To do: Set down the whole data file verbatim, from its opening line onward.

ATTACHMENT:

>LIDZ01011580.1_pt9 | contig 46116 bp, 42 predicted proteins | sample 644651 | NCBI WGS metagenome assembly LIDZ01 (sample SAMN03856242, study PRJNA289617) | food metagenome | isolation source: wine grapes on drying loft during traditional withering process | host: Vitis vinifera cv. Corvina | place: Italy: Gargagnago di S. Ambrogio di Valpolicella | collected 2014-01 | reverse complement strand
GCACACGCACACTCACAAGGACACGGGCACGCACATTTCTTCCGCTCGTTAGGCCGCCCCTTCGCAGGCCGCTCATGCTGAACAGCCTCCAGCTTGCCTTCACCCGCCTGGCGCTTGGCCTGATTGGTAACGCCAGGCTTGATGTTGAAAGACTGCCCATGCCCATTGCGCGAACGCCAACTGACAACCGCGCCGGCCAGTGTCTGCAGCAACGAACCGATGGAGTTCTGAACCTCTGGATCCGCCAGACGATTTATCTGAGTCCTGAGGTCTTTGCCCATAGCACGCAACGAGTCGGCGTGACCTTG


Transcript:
>LIDZ01011580.1_pt9 | contig 46116 bp, 42 predicted proteins | sample 644651 | NCBI WGS metagenome assembly LIDZ01 (sample SAMN03856242, study PRJNA289617) | food metagenome | isolation source: wine grapes on drying loft during traditional withering process | host: Vitis vinifera cv. Corvina | place: Italy: Gargagnago di S. Ambrogio di Valpolicella | collected 2014-01 | reverse complement strand
GCACACGCACACTCACAAGGACACGGGCACGCACATTTCTTCCGCTCGTTAGGCCGCCCCTTCGCAGGCCGCTCATGCTGAACAGCCTCCAGCTTGCCTTCACCCGCCTGGCGCTTGGCCTGATTGGTAACGCCAGGCTTGATGTTGAAAGACTGCCCATGCCCATTGCGCGAACGCCAACTGACAACCGCGCCGGCCAGTGTCTGCAGCAACGAACCGATGGAGTTCTGAACCTCTGGATCCGCCAGACGATTTATCTGAGTCCTGAGGTCTTTGCCCATAGCACGCAACGAGTCGGCGTGACCTTG